It’s that time of year again…

It’s that time of year again…

As we look forward to the start of the 2020 Osprey season, we reflect on the record breaking year we had in 2019!

It is nearly that time of year again when we are looking out for the first ospreys to return to Rutland ready for the upcoming breeding season. Last year Maya, the current breeding female at Manton Bay arrived back on March 14th whilst her partner of the past four years 33(11) returned just a few days later on March 23rd. So, the question we are all asking is when will they return this year?

2019 was a record-breaking season for the Rutland Osprey Project, with a whopping 23 osprey chicks fledging from 10 nests – an extra two nests from the previous year – and most notably for the project, 2019 saw the 150th chick fledge from Rutland since the project began 23 years ago! From the Manton Bay side Maya and 33(11) successfully raised four chicks to the fledging stage, a first for the project since it is uncommon for ospreys to have more than three chicks!

Manton Bay Osprey nest 2019

Throughout the season last year, the Osprey Project’s dedicated Education Team held 44 separate events engaging over 3000 children between the ages of 4 and 16 with ospreys and nature. The Team also visited 19 schools and welcomed 25 school or youth groups to Lyndon Nature Reserve to visit the Osprey Project. 2019 marked an exciting development for the Osprey Education Team with the opening of TEAL hide (The Education and Learning Hide), which will serve as an outdoor classroom for visiting school groups and be used for our Reserve Expert Summer Schools.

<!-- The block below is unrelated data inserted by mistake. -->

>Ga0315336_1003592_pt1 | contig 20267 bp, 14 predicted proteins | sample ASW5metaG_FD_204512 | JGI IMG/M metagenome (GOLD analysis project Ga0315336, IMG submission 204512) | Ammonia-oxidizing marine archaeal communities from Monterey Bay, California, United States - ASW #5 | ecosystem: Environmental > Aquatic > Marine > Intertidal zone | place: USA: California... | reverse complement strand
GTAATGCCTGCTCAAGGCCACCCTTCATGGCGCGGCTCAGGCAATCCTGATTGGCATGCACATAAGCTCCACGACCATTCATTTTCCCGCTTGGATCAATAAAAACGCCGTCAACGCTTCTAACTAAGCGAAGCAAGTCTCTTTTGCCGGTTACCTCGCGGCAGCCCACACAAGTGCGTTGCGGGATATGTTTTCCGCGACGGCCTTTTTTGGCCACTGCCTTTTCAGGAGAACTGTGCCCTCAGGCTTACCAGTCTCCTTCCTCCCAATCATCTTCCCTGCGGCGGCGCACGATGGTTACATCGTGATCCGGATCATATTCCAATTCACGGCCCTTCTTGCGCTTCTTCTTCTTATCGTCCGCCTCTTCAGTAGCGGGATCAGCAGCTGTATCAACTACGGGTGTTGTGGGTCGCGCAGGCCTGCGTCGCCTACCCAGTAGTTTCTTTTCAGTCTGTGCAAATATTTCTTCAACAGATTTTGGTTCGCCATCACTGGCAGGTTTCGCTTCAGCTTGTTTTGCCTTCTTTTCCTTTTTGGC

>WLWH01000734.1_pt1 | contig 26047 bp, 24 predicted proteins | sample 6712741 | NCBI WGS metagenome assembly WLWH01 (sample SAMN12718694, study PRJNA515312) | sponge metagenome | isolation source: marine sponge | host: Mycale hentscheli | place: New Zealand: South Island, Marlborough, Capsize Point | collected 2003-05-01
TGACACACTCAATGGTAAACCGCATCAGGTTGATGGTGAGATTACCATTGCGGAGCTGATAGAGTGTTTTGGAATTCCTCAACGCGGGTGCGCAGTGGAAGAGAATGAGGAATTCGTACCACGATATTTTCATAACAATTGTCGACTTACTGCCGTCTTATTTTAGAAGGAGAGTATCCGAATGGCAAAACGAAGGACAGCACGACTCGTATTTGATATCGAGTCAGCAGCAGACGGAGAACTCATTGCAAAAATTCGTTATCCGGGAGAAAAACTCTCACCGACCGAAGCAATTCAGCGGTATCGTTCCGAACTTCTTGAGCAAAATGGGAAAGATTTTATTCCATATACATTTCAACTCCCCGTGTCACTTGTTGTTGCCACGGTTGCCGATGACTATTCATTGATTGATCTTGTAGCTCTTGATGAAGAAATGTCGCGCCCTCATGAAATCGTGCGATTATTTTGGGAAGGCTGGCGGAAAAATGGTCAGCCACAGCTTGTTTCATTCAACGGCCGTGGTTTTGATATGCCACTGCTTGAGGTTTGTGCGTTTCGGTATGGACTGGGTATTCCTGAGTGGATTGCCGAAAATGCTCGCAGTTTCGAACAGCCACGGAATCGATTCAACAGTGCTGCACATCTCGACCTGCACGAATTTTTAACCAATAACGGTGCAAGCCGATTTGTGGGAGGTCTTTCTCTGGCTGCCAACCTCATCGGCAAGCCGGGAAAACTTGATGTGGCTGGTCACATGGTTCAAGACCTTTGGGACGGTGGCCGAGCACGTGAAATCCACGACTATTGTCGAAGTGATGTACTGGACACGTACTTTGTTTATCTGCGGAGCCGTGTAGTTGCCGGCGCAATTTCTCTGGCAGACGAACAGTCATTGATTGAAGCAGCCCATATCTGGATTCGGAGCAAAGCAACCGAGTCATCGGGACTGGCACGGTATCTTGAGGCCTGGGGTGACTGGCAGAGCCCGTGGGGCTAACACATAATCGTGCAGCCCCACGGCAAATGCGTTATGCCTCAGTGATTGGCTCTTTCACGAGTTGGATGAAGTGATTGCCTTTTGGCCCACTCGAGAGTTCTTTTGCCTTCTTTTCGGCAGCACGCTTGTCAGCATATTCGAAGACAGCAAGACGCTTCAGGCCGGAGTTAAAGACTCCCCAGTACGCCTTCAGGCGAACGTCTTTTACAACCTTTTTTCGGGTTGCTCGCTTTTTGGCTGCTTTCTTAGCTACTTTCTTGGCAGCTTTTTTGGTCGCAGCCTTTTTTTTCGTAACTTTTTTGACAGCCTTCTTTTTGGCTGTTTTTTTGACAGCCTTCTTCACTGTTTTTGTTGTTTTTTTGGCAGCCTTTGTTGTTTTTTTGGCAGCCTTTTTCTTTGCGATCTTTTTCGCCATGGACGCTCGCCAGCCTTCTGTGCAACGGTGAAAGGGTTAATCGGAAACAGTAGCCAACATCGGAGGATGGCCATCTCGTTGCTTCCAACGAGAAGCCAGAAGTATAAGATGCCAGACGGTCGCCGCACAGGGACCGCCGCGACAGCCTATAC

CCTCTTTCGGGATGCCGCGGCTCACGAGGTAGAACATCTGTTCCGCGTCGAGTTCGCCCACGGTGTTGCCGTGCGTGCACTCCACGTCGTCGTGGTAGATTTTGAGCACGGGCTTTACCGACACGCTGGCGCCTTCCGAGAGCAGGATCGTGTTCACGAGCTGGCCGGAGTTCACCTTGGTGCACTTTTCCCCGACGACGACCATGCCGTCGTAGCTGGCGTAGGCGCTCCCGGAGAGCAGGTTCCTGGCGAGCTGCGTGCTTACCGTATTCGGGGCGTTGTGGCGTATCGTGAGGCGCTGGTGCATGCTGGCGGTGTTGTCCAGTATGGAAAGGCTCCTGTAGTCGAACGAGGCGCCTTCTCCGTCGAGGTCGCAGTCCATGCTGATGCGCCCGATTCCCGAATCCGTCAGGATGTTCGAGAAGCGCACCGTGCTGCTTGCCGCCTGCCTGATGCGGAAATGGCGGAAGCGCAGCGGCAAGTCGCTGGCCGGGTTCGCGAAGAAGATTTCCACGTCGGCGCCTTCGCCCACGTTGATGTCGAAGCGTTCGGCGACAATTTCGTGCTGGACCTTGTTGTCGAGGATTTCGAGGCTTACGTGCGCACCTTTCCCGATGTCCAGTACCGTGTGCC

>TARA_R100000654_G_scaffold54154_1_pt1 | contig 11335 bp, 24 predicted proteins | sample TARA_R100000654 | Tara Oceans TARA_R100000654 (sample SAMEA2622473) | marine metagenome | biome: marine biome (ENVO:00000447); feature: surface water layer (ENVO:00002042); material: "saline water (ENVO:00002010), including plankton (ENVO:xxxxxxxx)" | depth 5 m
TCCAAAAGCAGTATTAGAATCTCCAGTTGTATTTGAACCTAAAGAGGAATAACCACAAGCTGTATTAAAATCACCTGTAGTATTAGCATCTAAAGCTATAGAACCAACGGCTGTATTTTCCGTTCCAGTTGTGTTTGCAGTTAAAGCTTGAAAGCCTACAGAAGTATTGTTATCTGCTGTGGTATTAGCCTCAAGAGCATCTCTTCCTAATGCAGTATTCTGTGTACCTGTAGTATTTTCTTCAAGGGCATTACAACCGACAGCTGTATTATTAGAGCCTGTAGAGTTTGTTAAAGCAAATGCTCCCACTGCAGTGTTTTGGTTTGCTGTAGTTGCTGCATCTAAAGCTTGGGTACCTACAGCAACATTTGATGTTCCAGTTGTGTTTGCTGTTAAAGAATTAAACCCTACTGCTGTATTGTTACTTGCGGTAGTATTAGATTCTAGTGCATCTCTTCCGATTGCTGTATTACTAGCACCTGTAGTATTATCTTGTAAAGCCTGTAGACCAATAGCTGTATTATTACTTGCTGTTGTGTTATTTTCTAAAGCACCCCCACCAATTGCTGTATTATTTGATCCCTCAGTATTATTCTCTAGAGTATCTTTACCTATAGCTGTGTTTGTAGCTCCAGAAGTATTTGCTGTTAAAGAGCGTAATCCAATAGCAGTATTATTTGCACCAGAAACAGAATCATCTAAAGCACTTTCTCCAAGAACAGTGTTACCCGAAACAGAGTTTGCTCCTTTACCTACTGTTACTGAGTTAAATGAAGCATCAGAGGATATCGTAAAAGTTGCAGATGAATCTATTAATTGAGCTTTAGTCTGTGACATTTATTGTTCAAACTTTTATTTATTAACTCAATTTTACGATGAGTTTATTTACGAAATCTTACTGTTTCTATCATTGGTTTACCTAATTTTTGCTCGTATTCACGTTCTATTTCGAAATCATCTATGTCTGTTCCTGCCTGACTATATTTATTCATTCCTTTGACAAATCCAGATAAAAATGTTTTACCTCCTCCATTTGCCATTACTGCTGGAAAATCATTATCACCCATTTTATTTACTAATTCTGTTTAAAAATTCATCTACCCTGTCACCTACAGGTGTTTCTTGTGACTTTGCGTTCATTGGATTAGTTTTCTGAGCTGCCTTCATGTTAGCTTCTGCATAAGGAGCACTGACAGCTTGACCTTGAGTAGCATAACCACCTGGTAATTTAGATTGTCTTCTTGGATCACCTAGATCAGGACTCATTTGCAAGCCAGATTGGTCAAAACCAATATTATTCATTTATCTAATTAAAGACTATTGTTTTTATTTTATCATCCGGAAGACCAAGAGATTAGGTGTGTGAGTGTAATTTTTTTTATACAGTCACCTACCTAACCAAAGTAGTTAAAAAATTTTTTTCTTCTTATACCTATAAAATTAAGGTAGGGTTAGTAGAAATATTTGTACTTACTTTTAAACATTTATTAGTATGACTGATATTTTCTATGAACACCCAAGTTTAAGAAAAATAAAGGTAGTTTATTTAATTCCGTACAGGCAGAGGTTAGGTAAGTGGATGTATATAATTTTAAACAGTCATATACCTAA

Over the winter months we were able to locate two of our ospreys, S1(15) and 4K(13) thanks to GPS trackers, which were both fitted in 2018. S1 has been holding a territory in Guinea Bissau and 4K is staying just off the coast of Guinea. Female 30(05), as many of you will be aware, also had a satellite transmitter, which was fitted back in 2013. Unfortunately, satellite transmitters have a limited lifespan, which meant we were not able to track 30’s migration south to her usual haunt on the beaches of Senegal, but we look forward to welcoming her back in the next few weeks.

One of the most important developments that have occurred during the winter months, is that our 150th chick 056, who fledged from Manton Bay, was spotted by Dembo Jatta, one of the rising stars being supported by the Osprey Leadership Foundation, in the Kartong area of Gambia! One of our volunteers Chris Wood has been in Gambia on the search for 056 and has managed to capture some brilliant photos of him at Gunjur Quarry! This is incredibly exciting news and hopefully 056 will return to Rutland in a few years.

Having summarised the happenings of the 2019 season, what can we expect from 2020? Hopefully, the upcoming season will build on the success of last year’s with more pairs nesting and more chicks hatched. Our Education Team will continue to encourage even more children to get involved, not only with ospreys but with the other fantastic wildlife that can be seen at Rutland Water Nature Reserve. We are also in the process of planning more exciting events and of course we will still be leading Osprey Cruises on the Rutland Belle!

We are really excited about the 2020 season and cannot wait for the ospreys to return! Keep an eye out for any updates on our website and of course through our Facebook and Twitter pages.